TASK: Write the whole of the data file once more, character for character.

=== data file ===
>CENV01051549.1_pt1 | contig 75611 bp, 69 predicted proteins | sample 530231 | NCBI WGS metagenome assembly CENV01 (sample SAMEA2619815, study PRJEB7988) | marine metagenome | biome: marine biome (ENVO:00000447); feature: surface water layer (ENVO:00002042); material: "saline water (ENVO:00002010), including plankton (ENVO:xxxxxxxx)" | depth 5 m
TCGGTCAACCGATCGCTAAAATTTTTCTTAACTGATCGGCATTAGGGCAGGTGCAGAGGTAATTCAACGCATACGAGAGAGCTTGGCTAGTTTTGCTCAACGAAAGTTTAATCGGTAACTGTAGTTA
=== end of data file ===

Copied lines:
>CENV01051549.1_pt1 | contig 75611 bp, 69 predicted proteins | sample 530231 | NCBI WGS metagenome assembly CENV01 (sample SAMEA2619815, study PRJEB7988) | marine metagenome | biome: marine biome (ENVO:00000447); feature: surface water layer (ENVO:00002042); material: "saline water (ENVO:00002010), including plankton (ENVO:xxxxxxxx)" | depth 5 m
TCGGTCAACCGATCGCTAAAATTTTTCTTAACTGATCGGCATTAGGGCAGGTGCAGAGGTAATTCAACGCATACGAGAGAGCTTGGCTAGTTTTGCTCAACGAAAGTTTAATCGGTAACTGTAGTTA